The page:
“I suppose.” I knew that she had been married at one point in her life, but I didn’t suppose that discussing her early life with the dogs was why she had summoned me to her home on a broiling summer’s day. “This is the first time I’ve ever noticed your camper out back.”
“Oh, that thing,” she said. “Now listen,” she added, as if I hadn’t been. “You know my sister.” The blank look on my face stopped her. “Elaine Doyle?” she prompted.
I frowned and shook my head. “I didn’t know you had a sister, Carla.”
“Well, she’s my sister-in-law, really, but that’s just a technicality. You know Bobby Doyle.”
“He ran the drive-in theater,” I said, remembering a small, quick-moving man who smelled of buttered popcorn. “He died some time ago. I didn’t know he was your brother.”
“He wasn’t,” Carla said. “Elaine’s first husband, Scott Champlin, was my brother.”
I chuckled. “I didn’t know Scott, either.”
Carla waved a hand. “He lived in Terre Haute, of all places. Never visited here. But that’s neither here nor there. Listen. Elaine’s not wired just right, if you know what I mean. I love her like a real sister, but sometimes she just goes off the deep end. When she’s into the bottle…well, you know how that goes. Anyway, about five years ago, when they moved away, I purchased that little house of theirs over on Third Street. Two Twenty-one Third Street, just behind the Salazar funeral home. And by the way, that was their RV, too. I bought it as a favor, thinking maybe I’d do a little traveling, like I used to do on the show circuit.”
“That might be fun.”
“Well, not traveling alone, it isn’t. If you hear of anyone who wants to buy the thing, let me know. It’s in perfect condition. It just sits there.”
All of that was delivered with the rapidity of a machine gun.
Carla Champlin’s voice had lost none of its metallic bark. “So, what’s the problem?”
“The problem, Sheriff, is that I purchased the house on Third Street as something of an investment. I know it’s not all that much, just five rooms, but it was just such a dollhouse. I rented it to the McClaines for almost four years, and they were just perfect tenants. Just perfect. You remember them, of course.” She paused for a moment to let that sink in. I knew that the McClaines no longer lived at 221 Third Street, but I knew better than to interrupt Carla just when she was spooling up.
“A beautiful yard, everything. The two of them had one small child, but then Mr. McClaine took work out of town, and they had to move.”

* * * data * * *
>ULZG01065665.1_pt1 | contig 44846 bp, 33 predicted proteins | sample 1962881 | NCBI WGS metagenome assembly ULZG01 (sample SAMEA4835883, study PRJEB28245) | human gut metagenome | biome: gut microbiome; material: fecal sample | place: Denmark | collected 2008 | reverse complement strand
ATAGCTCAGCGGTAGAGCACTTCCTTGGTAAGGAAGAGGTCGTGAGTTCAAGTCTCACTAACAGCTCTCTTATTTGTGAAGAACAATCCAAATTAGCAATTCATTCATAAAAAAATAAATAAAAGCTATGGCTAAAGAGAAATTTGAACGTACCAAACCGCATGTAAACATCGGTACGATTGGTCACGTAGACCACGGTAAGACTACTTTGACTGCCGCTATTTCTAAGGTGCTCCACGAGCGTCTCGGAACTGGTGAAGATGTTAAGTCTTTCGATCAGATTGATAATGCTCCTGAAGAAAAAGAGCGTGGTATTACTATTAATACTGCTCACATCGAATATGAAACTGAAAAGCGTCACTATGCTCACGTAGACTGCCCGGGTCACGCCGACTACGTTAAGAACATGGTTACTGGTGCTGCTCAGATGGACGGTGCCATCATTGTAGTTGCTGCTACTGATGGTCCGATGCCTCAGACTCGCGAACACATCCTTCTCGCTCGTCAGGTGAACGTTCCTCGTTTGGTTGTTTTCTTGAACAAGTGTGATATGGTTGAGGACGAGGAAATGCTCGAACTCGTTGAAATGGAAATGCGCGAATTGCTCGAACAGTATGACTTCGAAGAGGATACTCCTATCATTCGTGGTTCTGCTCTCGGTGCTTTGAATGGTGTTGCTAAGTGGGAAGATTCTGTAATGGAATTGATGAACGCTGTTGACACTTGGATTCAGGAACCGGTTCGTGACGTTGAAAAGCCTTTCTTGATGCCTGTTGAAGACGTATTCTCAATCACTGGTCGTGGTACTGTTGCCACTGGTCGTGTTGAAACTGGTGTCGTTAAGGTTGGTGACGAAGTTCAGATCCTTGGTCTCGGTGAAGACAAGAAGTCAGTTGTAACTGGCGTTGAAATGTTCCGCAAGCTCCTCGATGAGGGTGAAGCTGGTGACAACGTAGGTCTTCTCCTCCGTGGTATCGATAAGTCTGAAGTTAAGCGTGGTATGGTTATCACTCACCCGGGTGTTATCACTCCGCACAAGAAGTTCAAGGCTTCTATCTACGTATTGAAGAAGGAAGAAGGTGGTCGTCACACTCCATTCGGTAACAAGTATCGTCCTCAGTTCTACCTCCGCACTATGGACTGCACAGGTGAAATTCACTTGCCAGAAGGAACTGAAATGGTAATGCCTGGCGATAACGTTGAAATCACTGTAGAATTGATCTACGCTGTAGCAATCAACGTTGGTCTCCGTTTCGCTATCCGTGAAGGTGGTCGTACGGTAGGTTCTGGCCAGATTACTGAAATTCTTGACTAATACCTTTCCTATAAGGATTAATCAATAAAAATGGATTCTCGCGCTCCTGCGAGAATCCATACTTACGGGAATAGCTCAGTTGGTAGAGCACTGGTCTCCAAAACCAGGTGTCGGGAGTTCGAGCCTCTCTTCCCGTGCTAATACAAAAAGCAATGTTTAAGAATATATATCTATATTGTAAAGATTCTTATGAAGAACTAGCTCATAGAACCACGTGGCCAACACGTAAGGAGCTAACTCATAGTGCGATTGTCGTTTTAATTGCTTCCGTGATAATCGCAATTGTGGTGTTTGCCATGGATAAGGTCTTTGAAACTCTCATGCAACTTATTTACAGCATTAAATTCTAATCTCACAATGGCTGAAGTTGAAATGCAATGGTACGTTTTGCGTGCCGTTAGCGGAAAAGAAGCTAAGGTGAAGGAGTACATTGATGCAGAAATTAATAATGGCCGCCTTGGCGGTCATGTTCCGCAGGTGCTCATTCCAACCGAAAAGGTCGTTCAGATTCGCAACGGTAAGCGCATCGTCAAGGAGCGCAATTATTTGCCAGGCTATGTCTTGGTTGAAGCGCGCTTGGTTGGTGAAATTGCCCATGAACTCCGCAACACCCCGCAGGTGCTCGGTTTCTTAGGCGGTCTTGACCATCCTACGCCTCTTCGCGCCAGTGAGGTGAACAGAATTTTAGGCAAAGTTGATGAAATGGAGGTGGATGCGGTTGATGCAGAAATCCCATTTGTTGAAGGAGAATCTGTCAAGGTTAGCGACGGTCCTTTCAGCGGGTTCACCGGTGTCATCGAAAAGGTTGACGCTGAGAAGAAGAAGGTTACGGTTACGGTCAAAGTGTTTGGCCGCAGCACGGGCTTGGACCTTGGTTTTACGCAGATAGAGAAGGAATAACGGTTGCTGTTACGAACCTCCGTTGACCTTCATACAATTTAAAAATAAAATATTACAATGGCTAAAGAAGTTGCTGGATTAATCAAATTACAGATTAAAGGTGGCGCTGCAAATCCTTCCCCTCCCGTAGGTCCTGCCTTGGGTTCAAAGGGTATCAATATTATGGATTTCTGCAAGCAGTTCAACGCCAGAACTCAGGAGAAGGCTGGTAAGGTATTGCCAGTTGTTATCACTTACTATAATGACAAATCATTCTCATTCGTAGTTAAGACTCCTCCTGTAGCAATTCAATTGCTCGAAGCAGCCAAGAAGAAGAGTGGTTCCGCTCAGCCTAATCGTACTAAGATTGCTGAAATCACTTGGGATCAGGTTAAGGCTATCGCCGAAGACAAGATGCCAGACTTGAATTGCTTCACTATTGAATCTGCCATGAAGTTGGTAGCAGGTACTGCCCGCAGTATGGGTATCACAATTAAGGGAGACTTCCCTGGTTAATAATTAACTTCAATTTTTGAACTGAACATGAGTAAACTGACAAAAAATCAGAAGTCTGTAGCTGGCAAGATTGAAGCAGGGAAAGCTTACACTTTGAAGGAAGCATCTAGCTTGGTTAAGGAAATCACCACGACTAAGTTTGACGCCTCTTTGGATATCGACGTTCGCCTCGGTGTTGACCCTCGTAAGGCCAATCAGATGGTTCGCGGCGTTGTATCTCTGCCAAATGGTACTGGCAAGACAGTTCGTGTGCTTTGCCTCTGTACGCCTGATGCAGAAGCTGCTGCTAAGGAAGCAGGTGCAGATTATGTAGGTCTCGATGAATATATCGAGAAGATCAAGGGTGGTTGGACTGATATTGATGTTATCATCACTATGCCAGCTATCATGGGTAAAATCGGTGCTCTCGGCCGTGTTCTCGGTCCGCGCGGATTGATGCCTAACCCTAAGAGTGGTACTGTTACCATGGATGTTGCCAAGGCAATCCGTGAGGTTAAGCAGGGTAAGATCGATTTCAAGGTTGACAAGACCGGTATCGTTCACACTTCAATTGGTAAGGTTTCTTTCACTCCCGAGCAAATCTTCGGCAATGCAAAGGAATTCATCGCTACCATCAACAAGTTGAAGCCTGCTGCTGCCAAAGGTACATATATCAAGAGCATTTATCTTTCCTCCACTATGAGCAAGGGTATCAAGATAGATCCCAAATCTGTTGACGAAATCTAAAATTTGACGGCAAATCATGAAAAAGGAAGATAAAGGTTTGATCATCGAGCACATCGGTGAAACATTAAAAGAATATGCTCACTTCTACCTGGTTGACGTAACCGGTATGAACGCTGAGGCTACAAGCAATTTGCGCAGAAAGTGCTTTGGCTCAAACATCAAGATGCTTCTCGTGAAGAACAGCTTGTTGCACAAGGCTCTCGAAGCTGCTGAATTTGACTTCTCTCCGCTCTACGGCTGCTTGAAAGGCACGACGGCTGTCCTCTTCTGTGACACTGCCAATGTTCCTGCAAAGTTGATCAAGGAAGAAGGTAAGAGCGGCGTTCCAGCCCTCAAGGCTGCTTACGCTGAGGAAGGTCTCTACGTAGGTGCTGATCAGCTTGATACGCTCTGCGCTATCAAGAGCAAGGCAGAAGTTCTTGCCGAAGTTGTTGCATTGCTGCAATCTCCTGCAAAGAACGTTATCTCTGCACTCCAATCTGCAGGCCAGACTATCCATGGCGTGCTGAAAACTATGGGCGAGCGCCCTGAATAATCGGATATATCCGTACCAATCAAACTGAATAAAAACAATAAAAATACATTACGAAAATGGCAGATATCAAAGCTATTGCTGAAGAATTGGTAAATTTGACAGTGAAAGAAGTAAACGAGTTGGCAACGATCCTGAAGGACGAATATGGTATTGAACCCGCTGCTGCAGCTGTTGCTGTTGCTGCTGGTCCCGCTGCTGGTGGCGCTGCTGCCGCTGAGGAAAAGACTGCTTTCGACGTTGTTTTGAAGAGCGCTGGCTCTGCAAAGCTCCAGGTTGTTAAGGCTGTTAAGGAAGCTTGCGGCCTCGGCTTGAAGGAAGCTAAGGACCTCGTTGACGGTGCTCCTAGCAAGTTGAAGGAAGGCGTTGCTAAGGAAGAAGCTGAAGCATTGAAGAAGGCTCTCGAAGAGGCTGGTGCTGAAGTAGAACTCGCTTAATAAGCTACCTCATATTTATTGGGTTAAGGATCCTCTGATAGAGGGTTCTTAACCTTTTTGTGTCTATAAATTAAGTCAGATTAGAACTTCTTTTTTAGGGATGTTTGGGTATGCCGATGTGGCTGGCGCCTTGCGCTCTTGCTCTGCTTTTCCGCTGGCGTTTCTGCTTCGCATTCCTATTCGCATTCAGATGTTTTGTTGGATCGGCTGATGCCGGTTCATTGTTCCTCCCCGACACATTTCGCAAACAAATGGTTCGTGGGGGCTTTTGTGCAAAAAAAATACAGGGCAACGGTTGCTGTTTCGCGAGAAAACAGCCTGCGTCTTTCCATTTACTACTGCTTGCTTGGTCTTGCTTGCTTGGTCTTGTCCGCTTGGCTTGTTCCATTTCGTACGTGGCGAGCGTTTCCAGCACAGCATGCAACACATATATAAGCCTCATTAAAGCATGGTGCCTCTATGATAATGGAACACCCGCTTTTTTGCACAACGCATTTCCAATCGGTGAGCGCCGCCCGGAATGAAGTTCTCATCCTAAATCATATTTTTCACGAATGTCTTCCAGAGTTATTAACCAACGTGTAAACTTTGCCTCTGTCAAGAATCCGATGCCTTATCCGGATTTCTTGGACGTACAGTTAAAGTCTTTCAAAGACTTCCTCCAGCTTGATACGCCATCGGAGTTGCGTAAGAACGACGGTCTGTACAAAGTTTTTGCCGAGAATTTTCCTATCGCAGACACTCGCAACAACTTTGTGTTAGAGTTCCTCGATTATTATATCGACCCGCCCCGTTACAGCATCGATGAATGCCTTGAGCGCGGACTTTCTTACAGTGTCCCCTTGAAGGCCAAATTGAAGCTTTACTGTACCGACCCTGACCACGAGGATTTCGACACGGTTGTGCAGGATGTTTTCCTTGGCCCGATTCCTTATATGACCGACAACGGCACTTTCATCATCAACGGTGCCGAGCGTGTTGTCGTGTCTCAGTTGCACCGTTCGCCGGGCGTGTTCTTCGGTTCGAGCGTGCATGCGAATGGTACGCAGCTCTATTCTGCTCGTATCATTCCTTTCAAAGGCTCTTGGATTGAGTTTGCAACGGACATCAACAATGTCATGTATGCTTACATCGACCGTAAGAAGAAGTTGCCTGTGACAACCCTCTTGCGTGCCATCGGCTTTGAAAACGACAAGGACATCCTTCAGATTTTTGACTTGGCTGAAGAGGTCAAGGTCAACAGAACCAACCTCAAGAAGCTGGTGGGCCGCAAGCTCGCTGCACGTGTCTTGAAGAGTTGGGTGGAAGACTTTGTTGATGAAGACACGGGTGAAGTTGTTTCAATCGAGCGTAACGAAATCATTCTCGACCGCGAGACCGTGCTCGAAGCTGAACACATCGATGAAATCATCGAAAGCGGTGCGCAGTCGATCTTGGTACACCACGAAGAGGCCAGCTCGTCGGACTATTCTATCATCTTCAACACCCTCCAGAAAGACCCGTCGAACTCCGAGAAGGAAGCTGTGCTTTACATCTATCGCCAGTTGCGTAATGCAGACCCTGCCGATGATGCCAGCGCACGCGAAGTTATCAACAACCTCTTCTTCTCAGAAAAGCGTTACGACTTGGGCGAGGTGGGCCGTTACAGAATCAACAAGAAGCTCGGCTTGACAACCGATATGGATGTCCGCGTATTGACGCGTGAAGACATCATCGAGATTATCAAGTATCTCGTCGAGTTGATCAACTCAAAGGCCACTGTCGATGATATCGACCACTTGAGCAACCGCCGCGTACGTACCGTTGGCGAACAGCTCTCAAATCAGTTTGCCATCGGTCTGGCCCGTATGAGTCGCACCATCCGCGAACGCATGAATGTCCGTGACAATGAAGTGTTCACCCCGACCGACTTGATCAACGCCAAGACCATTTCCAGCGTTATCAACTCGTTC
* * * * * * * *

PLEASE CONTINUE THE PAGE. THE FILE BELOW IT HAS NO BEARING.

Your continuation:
“Uh-huh,” I said, and sipped the tea. “And now, I’m just worried sick.”
I pulled out a chair from the white kitchen table and sat down carefully. “Start from the beginning,” I suggested, knowing exactly what was coming. “You’re unhappy with a tenant?”
“Unhappy is an understatement,” Carla Champlin said, sounding pleased that I had cut to the chase in such fine fashion. “I wish I had thought to take a photograph of the place when the McClaines left. What a picture.”
“And now it’s a mess,” I said. “You’ve seen it?”
“At a distance. I know the renter.”
“Of course you do. It’s one of your deputies.” Her expression said and that’s why I called you. When I didn’t respond instantly, she added, “I know it’s none of your affair, except something has to be done. I’m not going to stand by and watch my investment just go frittering out the window.”
“Have you talked to Deputy Pasquale?”
“I’ve driven by there endless times. He’s either not there or makes these grand, endless promises that he never keeps. He can be a charmer, that’s for sure. Have you seen the front lawn?”
“Not recently, ma’am.”
“Well, you should go look. It’s just such a shame. And everything else. If it’s green, he kills it.”
I tried my best not to smile. “Let me talk to Tom,” I said. “I’m not sure what I can do, but let me talk to him first.”
“I wish you’d do that. Perhaps he’ll be reasonable. You know, I even tried calling Judge Hobart’s office. I’ve left messages, but he hasn’t seen fit to respond. I don’t have the time or inclination or the money to go to a lawyer, Mr. Gastner. But if you can convince that young man to be reasonable, that would be such a help.”
Reasonable wasn’t the first adjective that came to my mind when someone mentioned Deputy Thomas Pasquale, but I nodded agreement, certain that the whole problem was just one of those petty things that festered in hot weather until it blistered out of all proportion.
I drained the last of the tea and stood up. “I’ll see about it,” I said, as if that were the first thing on my afternoon’s agenda.